Two developers and a broker took a serious look at the property, Faigel told the Gazette. All had the idea of an “event space” with a restaurant as an anchor business.

“Think Bella Luna, bigger,” Faigel said, referring to the popular restaurant and club at the JPNDC-owned Brewery complex on Amory Street.

Faigel said that within the past month, she had a developer she declined to name ready to perform a financial feasibility study. But JPNDC insisted on an up-front fee first, which made the effort stall.

Tangvik and Faigel both acknowledged that the original plan always included market-rate condos in the church—likely extremely expensive units due to the redevelopment costs. But they also noted that the plan shifted, with the former Norbert building recently slated to become luxury apartments rather than a school.

“It’s not the end of the universe” if the church becomes condos, Faigel said. “It would be a disappointment. For those with gentrification fears, this kind of solidifies it.”

Hutchinson said JPNDC’s asking price is $1.4 million.

Thal said Hutchinson has been in discussions with JPNDC for about six months and has “some interesting ideas.”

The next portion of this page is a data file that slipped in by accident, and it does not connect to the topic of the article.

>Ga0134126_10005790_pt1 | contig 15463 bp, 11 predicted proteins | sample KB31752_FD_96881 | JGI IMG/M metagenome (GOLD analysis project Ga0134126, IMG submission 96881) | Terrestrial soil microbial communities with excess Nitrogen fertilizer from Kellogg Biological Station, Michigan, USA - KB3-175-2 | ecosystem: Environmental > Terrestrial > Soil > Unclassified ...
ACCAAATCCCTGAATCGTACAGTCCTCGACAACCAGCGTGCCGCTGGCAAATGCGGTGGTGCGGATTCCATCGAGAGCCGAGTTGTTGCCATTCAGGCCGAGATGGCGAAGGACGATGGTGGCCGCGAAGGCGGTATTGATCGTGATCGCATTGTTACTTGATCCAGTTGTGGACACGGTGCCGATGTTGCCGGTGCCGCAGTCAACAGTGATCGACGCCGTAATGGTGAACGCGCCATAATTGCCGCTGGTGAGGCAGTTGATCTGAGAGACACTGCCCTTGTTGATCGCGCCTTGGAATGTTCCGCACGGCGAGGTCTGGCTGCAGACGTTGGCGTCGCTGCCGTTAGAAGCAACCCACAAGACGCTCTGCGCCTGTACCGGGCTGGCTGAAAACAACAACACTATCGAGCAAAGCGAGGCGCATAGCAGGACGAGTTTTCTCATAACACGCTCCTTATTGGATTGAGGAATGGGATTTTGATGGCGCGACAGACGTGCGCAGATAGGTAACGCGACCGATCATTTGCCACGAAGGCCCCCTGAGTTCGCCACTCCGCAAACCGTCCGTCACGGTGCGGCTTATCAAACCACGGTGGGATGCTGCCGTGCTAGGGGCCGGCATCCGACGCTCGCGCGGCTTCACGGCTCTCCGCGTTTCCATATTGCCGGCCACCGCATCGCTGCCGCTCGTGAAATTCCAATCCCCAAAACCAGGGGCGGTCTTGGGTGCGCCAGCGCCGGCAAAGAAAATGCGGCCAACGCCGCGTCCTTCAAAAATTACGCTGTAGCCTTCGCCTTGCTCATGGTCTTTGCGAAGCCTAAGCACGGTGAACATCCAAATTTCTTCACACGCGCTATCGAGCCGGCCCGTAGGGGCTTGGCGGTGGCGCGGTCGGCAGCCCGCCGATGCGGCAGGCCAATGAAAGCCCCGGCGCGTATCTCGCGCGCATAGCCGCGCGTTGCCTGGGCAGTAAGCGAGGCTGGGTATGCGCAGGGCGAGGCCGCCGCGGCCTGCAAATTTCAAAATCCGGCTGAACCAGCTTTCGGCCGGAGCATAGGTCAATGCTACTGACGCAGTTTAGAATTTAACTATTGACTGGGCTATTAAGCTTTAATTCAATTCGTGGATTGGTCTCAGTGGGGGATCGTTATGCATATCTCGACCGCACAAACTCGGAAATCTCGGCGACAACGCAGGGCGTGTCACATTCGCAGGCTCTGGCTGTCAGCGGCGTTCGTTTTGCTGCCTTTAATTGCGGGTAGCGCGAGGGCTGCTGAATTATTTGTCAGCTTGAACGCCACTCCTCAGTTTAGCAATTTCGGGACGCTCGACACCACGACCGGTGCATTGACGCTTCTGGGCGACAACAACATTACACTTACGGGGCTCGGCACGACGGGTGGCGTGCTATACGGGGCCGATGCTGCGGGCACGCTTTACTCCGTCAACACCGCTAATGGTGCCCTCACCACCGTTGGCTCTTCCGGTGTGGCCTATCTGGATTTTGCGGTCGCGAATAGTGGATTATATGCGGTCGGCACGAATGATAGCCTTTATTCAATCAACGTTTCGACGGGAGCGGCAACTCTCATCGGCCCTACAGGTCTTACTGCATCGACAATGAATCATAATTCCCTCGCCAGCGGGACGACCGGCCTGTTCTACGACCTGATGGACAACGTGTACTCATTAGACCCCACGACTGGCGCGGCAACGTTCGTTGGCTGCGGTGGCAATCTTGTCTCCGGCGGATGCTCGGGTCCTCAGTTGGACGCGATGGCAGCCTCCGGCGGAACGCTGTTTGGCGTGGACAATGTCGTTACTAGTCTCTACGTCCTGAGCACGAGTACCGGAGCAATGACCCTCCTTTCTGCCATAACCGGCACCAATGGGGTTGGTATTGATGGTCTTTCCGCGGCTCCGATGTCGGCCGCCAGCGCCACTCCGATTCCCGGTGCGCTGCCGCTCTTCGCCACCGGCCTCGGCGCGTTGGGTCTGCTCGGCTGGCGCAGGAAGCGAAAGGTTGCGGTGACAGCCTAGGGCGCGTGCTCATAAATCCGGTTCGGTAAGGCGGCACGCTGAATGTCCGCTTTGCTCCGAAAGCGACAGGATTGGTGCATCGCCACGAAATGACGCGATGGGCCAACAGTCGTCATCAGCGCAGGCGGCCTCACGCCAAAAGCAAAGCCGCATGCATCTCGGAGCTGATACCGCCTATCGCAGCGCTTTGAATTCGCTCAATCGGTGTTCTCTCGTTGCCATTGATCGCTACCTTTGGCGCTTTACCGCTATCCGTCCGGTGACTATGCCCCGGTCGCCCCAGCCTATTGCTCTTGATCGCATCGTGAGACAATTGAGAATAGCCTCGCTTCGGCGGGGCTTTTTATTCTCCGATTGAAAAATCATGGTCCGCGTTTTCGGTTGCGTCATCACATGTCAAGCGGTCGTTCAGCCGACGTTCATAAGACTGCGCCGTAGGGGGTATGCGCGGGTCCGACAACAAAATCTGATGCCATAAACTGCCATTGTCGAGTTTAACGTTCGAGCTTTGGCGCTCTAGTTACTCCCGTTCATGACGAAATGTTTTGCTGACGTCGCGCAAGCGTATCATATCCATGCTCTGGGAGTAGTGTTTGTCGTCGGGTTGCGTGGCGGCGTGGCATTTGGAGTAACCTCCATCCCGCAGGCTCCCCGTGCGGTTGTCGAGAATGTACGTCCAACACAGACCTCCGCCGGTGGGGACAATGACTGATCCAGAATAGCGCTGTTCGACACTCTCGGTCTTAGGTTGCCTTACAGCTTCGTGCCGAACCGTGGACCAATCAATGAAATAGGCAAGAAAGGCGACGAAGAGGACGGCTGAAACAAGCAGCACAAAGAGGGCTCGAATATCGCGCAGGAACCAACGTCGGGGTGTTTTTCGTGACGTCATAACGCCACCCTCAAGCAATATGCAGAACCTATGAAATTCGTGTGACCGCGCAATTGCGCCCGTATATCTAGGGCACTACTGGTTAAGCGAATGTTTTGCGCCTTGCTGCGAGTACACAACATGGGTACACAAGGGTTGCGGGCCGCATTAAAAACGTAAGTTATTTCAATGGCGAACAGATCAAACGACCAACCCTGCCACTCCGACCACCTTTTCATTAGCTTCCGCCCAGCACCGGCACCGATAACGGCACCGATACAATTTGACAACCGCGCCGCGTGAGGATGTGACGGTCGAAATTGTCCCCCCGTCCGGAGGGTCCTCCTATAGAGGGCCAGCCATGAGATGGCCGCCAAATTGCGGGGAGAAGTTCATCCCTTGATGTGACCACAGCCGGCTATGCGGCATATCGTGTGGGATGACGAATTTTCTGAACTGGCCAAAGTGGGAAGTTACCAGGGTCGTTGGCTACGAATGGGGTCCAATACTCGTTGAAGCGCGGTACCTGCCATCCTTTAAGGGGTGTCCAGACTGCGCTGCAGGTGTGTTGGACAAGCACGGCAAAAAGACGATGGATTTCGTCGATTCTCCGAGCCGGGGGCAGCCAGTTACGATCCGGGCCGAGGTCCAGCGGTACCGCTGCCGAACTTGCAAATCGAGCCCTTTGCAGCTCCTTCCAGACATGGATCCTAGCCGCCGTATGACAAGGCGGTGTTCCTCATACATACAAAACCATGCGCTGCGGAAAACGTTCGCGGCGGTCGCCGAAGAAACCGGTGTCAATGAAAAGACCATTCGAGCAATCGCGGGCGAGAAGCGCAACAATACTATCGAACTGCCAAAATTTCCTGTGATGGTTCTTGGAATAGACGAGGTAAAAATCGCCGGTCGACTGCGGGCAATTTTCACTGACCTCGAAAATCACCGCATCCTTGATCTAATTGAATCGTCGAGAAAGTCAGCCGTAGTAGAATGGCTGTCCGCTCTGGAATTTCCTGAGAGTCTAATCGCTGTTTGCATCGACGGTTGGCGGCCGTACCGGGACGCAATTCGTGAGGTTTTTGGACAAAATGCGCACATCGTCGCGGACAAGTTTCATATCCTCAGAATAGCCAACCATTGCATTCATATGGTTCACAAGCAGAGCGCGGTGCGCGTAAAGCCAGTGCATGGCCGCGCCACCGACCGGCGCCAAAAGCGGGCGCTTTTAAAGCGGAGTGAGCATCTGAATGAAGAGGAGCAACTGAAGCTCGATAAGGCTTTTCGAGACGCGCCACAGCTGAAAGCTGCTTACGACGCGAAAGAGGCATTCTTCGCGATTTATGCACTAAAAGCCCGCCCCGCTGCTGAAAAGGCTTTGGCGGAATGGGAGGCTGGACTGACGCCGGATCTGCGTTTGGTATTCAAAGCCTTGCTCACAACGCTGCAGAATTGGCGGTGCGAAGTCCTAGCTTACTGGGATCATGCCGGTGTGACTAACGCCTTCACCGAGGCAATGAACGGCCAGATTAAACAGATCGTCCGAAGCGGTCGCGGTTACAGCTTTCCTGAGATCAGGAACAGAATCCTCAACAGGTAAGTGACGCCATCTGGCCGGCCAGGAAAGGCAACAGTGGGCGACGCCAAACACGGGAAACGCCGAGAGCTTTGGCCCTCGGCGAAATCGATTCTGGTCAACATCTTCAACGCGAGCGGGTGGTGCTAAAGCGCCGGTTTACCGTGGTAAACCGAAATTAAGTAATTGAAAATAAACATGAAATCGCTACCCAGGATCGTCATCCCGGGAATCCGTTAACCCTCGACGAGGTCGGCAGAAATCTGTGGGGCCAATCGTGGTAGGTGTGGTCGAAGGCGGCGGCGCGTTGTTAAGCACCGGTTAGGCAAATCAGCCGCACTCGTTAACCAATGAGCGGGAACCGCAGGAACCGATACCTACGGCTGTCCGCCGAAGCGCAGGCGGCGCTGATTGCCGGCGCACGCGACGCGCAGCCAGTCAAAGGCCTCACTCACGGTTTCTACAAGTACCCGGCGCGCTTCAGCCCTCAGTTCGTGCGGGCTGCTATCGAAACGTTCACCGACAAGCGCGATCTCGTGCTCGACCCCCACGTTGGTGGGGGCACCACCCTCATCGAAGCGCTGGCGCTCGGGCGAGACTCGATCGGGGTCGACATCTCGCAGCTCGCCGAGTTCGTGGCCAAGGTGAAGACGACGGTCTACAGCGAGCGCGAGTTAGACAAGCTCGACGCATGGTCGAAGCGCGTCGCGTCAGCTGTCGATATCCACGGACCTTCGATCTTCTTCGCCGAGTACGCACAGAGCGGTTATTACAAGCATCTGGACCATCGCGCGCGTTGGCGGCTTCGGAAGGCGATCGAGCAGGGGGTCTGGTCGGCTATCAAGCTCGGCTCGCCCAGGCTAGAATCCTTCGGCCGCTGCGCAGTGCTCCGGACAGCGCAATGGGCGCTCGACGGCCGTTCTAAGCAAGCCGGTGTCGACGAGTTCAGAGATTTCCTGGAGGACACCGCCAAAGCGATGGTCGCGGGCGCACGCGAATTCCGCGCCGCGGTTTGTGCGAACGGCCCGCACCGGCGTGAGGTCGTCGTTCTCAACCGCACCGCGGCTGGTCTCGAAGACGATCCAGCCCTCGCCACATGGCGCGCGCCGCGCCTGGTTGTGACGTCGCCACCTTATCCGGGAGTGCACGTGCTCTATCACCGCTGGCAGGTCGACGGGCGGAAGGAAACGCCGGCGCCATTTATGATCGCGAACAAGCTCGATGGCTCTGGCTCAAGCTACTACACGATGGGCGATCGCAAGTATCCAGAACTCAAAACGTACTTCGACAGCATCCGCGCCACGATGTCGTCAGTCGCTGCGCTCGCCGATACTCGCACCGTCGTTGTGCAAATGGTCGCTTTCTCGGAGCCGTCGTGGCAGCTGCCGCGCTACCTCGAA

“What we’ve said to him repeatedly is, we need to see an offer,” Thal said.

Many would-be developers have looked at the former church for a wide variety of uses, Thal said. But to date, only one has made a formal offer. That was a proposal several years ago for “cohousing,” a condo project involving some communal spaces, which turned out to be financially infeasible.

The JPNDC was unable to carry out its own condo development plan and is now pressing any potential buyers to submit an offer quickly. JPNDC and New Atlantic already have spent at least a quarter-million dollars simply maintaining the empty, historic building, which was shuttered by the Boston Archdiocese in 2004. JPNDC has to stop pouring money into the property, said Thal.

Hutchinson operates a construction business called KeeneyHutch and attends the nearby River of Life Church. His group originally formed from talk of the church moving its services to the Blessed Sacrament site, he said, an idea partly spawned from a broker Faigel got interested in the church.

Hutchinson spoke of his idea in sometimes in religious terms about the loss of community in modern life and the desire to unite local residents as equal “God’s children.”

A grassroots multiuse plan could “bring together the entire community, gentrified and otherwise” and “maybe…balance Whole Foods,” Hutchinson said, referring to the upscale grocer whose arrival in Hyde Square last year drew praise and criticism as a sign of gentrification.